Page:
Your Taxes: Tax Time FAQs |

Your Taxes: Tax Time FAQs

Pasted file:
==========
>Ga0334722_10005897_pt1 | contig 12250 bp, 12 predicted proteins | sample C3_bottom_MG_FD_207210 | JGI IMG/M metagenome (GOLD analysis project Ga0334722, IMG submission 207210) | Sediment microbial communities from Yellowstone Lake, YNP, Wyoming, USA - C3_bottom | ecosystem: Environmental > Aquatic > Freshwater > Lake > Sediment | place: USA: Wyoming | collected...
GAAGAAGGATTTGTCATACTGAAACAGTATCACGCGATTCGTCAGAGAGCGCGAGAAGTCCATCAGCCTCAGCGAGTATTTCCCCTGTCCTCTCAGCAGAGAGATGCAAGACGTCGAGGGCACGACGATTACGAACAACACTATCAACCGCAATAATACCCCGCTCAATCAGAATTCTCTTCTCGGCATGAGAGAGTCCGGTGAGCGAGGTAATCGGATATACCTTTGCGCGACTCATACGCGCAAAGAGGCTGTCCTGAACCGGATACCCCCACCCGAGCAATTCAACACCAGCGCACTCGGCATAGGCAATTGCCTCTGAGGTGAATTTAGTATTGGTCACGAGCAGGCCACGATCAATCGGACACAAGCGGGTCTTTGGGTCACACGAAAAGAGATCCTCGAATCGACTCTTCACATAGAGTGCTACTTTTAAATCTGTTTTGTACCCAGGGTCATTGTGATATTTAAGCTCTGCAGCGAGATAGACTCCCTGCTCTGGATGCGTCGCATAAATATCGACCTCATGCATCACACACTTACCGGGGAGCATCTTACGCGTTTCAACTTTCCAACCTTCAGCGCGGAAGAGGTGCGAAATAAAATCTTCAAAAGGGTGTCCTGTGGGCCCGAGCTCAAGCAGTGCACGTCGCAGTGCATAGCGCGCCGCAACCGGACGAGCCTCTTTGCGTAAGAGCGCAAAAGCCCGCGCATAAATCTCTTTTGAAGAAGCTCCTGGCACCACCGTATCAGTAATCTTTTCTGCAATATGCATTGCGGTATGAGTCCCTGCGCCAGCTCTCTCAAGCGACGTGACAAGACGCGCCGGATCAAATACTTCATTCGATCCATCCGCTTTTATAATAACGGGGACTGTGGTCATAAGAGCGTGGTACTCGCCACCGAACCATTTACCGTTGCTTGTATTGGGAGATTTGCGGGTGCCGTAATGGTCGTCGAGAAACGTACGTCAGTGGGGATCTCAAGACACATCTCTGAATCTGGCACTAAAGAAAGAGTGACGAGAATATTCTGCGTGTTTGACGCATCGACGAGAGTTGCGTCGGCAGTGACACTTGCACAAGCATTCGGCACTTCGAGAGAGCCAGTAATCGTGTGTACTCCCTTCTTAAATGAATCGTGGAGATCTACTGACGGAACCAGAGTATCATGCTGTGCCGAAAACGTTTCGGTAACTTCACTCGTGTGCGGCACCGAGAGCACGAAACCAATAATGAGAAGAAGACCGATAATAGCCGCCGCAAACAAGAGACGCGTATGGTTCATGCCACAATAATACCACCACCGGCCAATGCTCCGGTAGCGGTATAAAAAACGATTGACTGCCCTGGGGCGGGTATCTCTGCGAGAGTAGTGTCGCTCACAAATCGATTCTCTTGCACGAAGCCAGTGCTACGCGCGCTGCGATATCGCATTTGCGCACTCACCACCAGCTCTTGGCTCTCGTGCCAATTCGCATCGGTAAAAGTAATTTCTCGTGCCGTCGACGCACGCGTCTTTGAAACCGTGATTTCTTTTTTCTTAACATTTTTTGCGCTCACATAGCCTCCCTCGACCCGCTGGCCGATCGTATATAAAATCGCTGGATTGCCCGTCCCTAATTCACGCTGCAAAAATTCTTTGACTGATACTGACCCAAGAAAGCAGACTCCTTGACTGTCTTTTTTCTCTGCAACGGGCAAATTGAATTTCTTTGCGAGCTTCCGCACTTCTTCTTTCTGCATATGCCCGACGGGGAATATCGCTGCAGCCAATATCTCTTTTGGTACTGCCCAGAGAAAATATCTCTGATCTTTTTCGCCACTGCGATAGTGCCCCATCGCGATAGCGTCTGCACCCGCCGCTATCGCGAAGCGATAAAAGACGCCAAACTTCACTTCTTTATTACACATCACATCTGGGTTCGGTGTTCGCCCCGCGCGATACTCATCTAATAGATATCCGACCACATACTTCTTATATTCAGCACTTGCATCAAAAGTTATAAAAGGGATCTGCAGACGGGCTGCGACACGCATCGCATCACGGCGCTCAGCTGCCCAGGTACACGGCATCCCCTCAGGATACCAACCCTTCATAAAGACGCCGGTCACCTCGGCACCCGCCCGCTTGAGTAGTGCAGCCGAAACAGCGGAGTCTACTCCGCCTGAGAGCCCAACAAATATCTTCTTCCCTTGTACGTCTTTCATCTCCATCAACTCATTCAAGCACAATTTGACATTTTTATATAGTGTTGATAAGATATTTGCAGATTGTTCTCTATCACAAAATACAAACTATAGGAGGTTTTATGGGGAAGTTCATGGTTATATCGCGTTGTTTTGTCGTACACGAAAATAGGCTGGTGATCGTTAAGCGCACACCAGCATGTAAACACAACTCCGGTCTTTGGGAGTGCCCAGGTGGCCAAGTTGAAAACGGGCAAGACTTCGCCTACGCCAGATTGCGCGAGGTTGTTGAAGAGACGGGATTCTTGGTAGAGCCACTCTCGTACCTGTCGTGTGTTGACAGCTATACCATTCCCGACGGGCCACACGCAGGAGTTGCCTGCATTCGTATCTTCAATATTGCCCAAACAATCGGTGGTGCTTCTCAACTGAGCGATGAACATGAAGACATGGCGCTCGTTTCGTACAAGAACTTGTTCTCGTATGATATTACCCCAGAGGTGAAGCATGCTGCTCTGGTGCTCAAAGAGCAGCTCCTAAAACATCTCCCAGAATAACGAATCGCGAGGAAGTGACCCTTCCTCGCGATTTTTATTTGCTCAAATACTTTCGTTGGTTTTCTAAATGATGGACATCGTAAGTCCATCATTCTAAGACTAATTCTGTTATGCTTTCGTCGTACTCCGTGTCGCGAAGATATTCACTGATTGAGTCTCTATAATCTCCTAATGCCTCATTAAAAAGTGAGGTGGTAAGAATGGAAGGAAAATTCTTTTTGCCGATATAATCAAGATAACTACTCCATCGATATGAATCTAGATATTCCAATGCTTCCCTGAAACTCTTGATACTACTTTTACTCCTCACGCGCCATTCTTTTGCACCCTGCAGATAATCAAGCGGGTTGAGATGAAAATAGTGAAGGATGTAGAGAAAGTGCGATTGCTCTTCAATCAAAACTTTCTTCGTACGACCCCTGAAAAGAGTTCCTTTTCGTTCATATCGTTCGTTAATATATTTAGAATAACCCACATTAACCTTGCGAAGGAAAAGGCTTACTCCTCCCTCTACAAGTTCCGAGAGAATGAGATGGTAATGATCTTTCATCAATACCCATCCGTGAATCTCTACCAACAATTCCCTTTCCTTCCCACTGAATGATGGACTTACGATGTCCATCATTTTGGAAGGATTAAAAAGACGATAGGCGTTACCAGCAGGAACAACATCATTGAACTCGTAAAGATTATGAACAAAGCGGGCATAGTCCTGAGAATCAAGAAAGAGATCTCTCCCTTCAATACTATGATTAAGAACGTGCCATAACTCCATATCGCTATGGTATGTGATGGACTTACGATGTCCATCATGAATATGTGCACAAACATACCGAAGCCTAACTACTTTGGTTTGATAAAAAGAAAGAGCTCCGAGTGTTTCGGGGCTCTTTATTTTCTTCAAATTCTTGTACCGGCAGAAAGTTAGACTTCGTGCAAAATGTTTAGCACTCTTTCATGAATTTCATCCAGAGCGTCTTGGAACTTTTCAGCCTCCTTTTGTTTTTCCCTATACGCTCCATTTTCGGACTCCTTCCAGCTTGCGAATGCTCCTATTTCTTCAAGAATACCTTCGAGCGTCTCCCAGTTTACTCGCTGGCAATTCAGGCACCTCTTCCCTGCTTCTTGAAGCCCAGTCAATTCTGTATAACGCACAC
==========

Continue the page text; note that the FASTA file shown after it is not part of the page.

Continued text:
Although I am always quick to add that I am not a financial planner, I field quite a few financial planning questions this time of year. While I strongly believe that each of us should have four professionals on their speed dial – a CPA, a financial planner, an attorney and an insurance agent – I will overstep my bounds for a moment and address some of the most frequently asked questions regarding financial planning at tax time.Let’s talk about traditional IRAs first. For 2010 and 2011, the IRA contributions limit remains at $5,000 (or $6,000 for taxpayers age 50 and over). This means you can invest $5,000 (or $6,000) into either a traditional or Roth IRA as long as you meet certain income requirements. To fully invest in a traditional IRA, your income must be less than $66,000, if filing Single or Head of Household, or $109,000 if Married Filing Jointly or a Qualified Widow ($177,000 if you are Married Filing Jointly and the spouse of an employee covered by an employer plan). Confused yet? I never recommend taxpayers fund their IRAs in advance unless they are certain they meet the requirements. I always suggest you set the money aside and wait until tax time if you are nearing income limits to be sure you are eligible to make the contribution.Roth IRA contributions are a bit simpler. The contribution limits are the same as the traditional IRA, $5,000 (or $6,000 for taxpayers age 50 and over). The income phase-outs for the Roth IRA are a bit simpler. You can only maximize your Roth IRA contribution if your income is less than $177,000 (if MFJ) or $120,000 (if Single, Head of Household, Qualified Widow, or Married Filing Separately). These income limits are for 2010, and increase by $2,000 in 2011.Other retirement plans, namely the 401(k), 403(b), and 457 government plans, haven’t changed in a few years. These plan contribution limits remain at $16,500 for a third year, with participants who turn 50 before the end of a year being allowed an additional contribution of $5,500, for a total contribution limit of $22,000 in any year.Perhaps the question I hear most often is “How can I keep my taxes low?” My answer has always been the same: Are you maxing out your retirement plans? Here’s how I see it. If you pay $1,000 of a deductible expense, you save that deduction times your tax rate. For a taxpayer with a 20 percent tax rate, spending $1,000 would save them $200 in taxes. Retirement plans are quite the opposite. Let’s say you defer $1,000 into a 401(k). You get the $1,000 as a deduction, so you still save $200 on taxes, but the added bonus is that your $1,000 is still in your name, You didn’t spend a dime!Now is a great time of year to rethink your tax savings through retirement contributions. Take a look at your W-2. Somewhere in Box 12, you’ll see your annual retirement contributions. If you are under 50 and you see $16,500 in Box 12, you’re all set! But, if your amount is less than the maximums listed above, you should consider increasing your withholdings if at all possible. The net effect of the check may be less than you think! Michele Knight, owner of Knight Accounting & Technology, is a CPA and QuickBooks ProAdvisor based in Dillon. For more info and to contact her, visit

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